·         Good coordination is essential. We are at the very beginning of the UAV ear and this is a great opportunity to be efficient and professional from the very start. Organisations such as UAViators now exist and are developing best practices for operating UAVs. Commercial entities now exist who operates high quality UAVs. Organisations like the Emergency Telecoms Cluster and Nethope have established working groups manage coordination of the UAV topic.

·         Establishing best practice will be the key to success. Whilst we have to work to get support from various government departments, it’s essential to work with local communities. There needs be community sensitisation built into any UAV operation so that communities know in advance what these new flying machines do and what value they will add to the humanitarian effort. 

So what does “Good UAV Practice” look like? Ideally I would like to see the NGO/UN sector operating UAVs in a very managed and professional manner. It must not be the “free for all” where many individuals put cheap domestic UAV pests into the sky – we will just get push back from communities and authorities.  Ideally it is better that a small number of professional UAV operators evolve to provide services to multiple agencies who are operating in the same area. The operators could be commercial or perhaps a small number of specialist units which sit within UN agencies or NGOs. Ideally with organisations such as the ETC and Nethope taking the lead, we will end up with many NGOs tasking a single resource to access standard (pre-agreed) data.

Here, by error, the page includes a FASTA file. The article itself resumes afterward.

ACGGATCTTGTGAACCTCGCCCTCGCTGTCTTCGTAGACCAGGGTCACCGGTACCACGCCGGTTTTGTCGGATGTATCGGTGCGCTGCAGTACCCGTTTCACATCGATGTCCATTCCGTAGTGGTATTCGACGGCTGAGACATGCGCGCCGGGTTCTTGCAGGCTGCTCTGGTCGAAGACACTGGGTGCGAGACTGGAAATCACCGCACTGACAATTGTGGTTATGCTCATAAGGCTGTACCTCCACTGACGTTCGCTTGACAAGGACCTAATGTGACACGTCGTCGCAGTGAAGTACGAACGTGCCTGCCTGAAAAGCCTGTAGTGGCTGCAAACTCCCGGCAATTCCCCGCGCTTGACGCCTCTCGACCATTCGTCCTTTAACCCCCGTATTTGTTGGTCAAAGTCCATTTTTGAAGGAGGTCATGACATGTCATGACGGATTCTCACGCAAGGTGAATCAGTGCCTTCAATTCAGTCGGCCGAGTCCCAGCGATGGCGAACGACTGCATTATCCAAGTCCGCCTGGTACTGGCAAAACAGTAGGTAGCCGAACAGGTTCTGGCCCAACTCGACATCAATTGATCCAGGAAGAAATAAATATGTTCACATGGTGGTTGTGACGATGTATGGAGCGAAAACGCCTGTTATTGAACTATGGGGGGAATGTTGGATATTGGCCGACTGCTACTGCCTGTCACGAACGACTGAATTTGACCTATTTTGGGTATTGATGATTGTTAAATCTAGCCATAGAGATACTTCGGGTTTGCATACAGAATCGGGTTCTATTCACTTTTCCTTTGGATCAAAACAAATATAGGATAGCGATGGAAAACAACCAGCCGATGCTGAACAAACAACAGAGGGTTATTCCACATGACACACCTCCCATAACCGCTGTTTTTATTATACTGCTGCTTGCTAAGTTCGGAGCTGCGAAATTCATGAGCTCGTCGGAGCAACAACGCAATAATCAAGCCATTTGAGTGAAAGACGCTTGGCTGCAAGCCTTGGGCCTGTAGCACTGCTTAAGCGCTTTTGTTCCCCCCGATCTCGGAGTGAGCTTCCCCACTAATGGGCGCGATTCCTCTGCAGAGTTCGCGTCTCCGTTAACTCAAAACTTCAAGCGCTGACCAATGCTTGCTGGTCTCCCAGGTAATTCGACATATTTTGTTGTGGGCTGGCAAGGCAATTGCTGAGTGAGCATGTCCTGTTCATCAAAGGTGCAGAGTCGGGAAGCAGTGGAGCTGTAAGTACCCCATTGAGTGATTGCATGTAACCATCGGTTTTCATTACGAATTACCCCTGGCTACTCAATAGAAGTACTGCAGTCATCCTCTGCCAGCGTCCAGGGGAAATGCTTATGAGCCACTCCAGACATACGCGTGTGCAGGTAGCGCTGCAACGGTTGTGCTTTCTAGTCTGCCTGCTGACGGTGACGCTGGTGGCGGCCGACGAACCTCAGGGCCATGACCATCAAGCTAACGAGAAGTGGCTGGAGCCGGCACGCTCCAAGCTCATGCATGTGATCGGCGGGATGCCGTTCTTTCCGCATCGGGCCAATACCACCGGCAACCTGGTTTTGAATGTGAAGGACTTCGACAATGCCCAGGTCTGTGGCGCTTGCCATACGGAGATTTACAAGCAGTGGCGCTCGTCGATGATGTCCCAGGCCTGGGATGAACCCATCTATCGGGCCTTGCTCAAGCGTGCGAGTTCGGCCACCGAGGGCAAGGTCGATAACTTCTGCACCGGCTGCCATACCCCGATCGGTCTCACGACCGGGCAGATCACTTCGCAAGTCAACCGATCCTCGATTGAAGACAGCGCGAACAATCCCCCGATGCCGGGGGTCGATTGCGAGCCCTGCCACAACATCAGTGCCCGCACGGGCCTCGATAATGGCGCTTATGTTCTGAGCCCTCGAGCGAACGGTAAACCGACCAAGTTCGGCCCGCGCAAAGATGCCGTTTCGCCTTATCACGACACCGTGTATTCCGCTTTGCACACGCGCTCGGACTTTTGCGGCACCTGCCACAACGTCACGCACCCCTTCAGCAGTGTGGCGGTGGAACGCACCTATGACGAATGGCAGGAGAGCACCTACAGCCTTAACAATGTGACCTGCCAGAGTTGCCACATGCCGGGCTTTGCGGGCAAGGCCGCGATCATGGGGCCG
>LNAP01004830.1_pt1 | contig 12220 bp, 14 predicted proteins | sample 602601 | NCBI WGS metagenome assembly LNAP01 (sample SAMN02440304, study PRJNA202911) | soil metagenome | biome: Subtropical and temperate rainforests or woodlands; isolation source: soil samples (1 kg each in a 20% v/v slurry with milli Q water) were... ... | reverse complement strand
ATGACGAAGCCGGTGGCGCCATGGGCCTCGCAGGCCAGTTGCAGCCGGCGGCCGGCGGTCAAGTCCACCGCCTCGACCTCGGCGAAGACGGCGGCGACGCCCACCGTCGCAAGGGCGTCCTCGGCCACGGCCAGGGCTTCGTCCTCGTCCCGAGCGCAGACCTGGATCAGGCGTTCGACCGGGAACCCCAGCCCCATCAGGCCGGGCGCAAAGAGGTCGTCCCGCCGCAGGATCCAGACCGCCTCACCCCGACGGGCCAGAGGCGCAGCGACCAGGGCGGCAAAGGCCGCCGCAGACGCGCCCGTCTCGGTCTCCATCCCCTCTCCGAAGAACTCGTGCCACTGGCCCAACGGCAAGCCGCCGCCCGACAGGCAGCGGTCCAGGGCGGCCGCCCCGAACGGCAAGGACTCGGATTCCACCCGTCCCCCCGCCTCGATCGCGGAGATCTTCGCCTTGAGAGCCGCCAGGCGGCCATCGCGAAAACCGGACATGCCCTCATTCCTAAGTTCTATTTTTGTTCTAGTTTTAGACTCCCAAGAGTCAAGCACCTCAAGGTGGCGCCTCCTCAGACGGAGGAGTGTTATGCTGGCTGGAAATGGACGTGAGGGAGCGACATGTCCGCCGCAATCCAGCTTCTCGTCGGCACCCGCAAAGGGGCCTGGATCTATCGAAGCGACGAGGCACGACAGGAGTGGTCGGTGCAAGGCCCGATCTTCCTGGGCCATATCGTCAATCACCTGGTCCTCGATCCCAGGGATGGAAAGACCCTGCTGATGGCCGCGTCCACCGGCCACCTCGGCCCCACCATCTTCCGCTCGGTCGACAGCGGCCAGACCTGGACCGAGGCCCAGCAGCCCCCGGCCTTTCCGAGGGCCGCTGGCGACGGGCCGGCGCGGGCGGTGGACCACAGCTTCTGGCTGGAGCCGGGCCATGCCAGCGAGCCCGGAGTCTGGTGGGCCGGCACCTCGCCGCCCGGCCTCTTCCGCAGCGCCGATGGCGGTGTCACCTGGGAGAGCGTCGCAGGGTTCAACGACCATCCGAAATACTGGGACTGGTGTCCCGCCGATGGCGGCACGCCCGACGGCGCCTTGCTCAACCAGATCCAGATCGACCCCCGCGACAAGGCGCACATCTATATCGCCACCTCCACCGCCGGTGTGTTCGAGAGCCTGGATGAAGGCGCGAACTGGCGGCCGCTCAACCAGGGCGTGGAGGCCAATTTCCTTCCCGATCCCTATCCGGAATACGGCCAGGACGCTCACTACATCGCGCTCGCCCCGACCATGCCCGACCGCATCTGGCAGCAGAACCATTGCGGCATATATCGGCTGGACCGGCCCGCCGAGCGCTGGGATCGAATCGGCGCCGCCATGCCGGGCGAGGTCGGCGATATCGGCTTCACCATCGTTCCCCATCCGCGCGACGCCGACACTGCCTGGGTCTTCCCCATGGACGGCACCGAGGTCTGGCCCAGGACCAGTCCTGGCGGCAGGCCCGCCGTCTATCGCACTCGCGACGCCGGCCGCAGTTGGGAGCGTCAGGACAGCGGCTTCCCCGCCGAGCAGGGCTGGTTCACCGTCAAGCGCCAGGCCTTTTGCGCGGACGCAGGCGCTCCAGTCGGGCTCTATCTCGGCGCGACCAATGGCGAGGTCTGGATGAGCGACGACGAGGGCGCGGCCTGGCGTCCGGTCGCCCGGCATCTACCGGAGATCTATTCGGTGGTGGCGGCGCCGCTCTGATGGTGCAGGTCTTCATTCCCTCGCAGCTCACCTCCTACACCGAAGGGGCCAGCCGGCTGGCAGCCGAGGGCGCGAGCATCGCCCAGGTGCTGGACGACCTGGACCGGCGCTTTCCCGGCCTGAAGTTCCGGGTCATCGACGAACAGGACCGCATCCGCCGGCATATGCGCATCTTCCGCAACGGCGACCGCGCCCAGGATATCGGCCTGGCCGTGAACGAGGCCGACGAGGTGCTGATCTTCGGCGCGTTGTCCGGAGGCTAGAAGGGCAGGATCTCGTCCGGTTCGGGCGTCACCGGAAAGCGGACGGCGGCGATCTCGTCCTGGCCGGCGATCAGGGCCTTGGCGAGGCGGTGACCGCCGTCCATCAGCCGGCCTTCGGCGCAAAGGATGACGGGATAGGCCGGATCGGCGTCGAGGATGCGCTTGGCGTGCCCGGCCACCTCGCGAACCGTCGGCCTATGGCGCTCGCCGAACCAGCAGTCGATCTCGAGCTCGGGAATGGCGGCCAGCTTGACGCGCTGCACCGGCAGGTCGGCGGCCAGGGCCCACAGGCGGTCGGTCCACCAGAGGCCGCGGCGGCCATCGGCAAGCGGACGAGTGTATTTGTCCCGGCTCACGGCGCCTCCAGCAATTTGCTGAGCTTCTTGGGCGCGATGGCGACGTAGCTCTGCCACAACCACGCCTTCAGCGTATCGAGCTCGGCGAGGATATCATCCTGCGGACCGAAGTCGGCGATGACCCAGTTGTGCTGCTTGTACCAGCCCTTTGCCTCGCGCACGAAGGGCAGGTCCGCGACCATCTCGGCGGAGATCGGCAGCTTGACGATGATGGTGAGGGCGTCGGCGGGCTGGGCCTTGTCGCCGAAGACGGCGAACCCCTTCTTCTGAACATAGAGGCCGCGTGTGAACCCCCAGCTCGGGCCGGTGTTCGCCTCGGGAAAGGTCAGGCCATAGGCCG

This approach will promote better quality UAV platforms and services and keep costs down. As we will not be filling the skies with pestilence, the NGO sector will gain the trust and respect from authorities and local communities. If we take a more cavalier approach, NGOs will not be permitted to fly UAVs and take advantage of the benefits they bring.